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China 2004 - a dazzling debut 11 Oct 2005

Rubens Barrichello (BRA) Ferrari F2004 won the race.
Formula One World Championship, Rd16, Chinese Grand Prix, Race, Shanghai, China, 26 September 2004 Rubens Barrichello (BRA) Ferrari F2004 won the race.
Formula One World Championship, Rd16, Chinese Grand Prix, Race, Shanghai, China, 26 September 2004 L to R: Second place finisher Jenson Button (GBR) BAR, race winner Rubens Barrichello (BRA) Ferrari, and third place finisher Kimi Raikkonen (FIN) 
Formula One World Championship, Rd16, Chinese Grand Prix, Race, Shanghai, China, 26 September 2004 The very impressive display befroe the start of the race.
Formula One World Championship, Rd16, Chinese Grand Prix, Race Day, Shanghai, China, 26 September 2004 Timo Glock (GER) Jordan on the grid.
Formula One World Championship, Rd16, Chinese Grand Prix, Race, Shanghai, China, 26 September 2004

The most important race in Formula One history was how one senior team member described the inaugural Chinese Grand Prix. Few could argue that the stunning Tilke-designed Shanghai circuit and its facilities set new standards that many European venues could only dream of, but would the new track produce a great race? After 56-laps on Sunday afternoon, a resounding ‘yes’ was the answer, unless that is you were a die-hard Schumacher fan.

The champion, after declaring the track as the best he’d ever seen, went on to have the worst weekend of his Formula One career. Never before had he started from the back of the grid, and never before had he finished as low as 12th. Consolation came from yet another calculated win for Ferrari and team mate Rubens Barrichello.

The weekend’s other big stories were Ford putting the Jaguar team up for sale and the return of former champion Jacques Villeneuve, drafted in by Renault for the final three rounds of the season to replace Jarno Trulli. And with Ralf Schumacher finally back at Williams after a six-race absence, and Timo Glock stepping up to a race seat at Jordan after the termination of Giorgio Pantano’s contract, it was a Grand Prix of fresh, if not strictly new, faces.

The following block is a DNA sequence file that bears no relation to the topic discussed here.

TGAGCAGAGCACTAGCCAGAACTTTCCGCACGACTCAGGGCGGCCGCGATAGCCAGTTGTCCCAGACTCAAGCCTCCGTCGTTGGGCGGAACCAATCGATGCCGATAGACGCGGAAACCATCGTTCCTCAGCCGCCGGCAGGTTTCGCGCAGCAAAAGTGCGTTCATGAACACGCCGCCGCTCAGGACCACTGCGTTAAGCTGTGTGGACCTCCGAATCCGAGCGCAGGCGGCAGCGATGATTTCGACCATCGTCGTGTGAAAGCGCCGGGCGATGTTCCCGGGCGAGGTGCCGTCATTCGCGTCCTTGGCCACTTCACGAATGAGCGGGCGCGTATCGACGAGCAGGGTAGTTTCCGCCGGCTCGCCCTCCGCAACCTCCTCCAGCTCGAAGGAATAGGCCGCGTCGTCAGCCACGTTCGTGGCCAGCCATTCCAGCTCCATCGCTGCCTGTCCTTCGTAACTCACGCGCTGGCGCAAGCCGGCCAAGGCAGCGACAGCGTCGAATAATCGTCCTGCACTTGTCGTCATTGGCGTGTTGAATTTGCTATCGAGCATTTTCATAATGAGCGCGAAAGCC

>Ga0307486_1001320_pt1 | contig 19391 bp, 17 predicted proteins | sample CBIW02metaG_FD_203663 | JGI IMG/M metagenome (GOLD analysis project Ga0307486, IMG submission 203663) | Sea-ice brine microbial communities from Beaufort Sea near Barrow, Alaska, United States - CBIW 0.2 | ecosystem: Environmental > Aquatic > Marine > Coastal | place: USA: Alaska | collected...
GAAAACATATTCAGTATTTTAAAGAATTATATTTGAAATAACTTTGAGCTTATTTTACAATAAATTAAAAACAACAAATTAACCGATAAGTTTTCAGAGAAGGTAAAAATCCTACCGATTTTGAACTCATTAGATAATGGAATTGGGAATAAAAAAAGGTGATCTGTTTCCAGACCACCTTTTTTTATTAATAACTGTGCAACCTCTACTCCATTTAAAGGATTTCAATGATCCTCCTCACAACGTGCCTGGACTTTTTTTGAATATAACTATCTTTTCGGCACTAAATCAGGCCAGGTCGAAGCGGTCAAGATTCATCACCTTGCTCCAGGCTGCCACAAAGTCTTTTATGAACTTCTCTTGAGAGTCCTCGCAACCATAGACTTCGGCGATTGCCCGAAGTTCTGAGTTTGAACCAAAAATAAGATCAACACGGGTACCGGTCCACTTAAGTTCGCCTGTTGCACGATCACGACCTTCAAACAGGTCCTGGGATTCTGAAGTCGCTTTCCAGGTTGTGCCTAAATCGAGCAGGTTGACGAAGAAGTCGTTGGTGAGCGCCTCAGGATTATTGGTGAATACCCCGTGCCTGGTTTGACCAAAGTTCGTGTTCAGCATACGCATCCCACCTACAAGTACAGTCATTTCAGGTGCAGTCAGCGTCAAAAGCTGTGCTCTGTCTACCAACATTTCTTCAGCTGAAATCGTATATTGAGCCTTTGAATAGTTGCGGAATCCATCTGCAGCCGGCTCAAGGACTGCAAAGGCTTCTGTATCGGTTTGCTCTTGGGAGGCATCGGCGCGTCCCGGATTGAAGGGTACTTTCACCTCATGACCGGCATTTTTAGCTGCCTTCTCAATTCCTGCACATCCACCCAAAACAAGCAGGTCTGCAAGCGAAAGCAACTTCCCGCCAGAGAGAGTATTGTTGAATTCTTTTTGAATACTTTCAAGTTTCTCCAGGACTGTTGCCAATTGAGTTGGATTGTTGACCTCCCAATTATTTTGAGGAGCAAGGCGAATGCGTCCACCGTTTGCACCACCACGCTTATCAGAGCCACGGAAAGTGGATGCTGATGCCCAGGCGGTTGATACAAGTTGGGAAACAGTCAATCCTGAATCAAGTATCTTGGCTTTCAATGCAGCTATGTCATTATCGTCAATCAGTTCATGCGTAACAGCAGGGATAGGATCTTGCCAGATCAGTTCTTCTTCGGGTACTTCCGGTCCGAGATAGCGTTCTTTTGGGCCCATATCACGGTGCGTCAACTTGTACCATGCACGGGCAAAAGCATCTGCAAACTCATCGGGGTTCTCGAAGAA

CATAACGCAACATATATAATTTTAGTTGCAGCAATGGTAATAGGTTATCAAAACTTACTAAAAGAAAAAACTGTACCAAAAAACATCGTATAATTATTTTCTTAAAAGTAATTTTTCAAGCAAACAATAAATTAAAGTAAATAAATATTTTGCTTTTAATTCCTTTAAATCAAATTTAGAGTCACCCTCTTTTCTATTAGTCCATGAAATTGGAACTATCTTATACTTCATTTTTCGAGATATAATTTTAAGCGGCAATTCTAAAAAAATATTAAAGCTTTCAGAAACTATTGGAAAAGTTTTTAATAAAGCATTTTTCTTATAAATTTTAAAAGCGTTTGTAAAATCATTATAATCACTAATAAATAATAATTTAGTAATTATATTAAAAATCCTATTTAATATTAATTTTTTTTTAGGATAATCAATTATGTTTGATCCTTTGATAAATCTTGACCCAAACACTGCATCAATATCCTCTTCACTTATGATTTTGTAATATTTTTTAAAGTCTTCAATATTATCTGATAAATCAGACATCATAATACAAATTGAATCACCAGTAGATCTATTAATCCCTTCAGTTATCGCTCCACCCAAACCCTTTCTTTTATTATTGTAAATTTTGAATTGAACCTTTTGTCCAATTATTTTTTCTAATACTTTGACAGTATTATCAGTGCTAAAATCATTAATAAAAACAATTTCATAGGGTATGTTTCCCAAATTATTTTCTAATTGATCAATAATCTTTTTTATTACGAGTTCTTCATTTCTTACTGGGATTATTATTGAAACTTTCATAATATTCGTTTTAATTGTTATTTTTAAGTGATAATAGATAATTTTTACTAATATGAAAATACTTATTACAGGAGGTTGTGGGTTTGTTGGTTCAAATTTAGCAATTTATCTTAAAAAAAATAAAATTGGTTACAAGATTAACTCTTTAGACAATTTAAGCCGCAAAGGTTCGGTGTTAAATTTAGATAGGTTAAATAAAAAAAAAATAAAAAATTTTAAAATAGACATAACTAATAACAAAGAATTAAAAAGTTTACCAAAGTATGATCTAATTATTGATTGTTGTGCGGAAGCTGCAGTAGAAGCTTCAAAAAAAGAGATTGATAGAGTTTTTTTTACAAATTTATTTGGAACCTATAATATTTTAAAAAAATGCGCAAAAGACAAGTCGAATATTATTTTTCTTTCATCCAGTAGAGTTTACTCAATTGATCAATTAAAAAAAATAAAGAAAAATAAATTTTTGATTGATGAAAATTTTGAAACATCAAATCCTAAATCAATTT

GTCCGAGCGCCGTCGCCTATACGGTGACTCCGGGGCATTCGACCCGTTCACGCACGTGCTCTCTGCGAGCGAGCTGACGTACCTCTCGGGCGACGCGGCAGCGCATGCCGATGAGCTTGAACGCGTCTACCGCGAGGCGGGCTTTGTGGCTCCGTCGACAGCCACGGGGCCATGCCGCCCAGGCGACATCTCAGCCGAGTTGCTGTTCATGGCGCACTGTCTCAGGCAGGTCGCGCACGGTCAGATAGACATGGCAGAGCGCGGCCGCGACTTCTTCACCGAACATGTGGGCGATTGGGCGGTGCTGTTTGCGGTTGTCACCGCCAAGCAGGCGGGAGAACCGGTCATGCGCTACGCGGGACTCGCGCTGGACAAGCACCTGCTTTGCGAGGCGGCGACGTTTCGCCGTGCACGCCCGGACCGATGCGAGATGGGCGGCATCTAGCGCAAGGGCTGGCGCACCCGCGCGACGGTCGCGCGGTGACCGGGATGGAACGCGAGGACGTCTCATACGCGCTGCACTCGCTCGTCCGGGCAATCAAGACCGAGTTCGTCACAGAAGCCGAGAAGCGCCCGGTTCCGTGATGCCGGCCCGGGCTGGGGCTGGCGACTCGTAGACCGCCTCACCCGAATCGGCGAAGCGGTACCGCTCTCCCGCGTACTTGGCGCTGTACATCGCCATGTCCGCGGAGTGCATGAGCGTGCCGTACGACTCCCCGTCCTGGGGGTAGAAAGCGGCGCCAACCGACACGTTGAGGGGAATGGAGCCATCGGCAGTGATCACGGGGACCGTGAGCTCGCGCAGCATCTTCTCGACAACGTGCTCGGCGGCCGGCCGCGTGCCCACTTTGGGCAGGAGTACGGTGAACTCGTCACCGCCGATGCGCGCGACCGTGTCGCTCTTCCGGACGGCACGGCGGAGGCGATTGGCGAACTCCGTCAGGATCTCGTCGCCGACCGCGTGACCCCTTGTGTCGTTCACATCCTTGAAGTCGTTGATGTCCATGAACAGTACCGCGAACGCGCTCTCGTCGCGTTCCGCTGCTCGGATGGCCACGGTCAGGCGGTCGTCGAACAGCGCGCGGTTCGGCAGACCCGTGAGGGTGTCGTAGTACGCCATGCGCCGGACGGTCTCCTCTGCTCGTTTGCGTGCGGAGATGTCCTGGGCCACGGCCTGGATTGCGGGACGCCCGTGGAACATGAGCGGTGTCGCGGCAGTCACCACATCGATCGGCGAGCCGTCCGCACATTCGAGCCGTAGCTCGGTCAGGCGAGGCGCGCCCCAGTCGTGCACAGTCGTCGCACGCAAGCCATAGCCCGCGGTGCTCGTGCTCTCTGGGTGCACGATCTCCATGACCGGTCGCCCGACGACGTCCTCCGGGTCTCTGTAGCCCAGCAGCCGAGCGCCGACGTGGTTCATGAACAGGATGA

In practice all the usual contenders were looking strong, but Williams, and in particular Ralf, were especially competitive. Come qualifying though, and tyres came into play, with the Bridgestones seemingly more effective over a single lap. They gave Barrichello pole from Kimi Raikkonen, and Felipe Massa his best ever grid spot in fourth. They weren’t, however, much help to Michael Schumacher, who was too hot into Turn One and promptly spun off into the gravel. This, and a subsequent engine change, meant he would start the race from the pit lane.

The race did not provide the spectacular comeback Schumacher fans were hoping for. There were brief periods of blistering pace (he set the fastest lap right at the end of the race), but in between there was a suspect collision with Christian Klien, another spin and a puncture. Fortunately, there was also a fantastic race going on up front between Barrichello, Raikkonen and Jenson Button. Again it was ultimately BAR who came closest to beating Ferrari, but in the end Button simply didn’t have the speed to match the Ferrari. Raikkonen may have had the pace, but poor pit-stop timing handicapped the Finn’s race. At the chequered flag just 1.4 seconds separated the three of them. The opposition, led by Fernando Alonso’s Renault, was half a minute or more down the road. Villeneuve’s comeback was subdued, the Canadian coming home 11th after qualifying 12th. He did at least beat old rival Schumacher, though.

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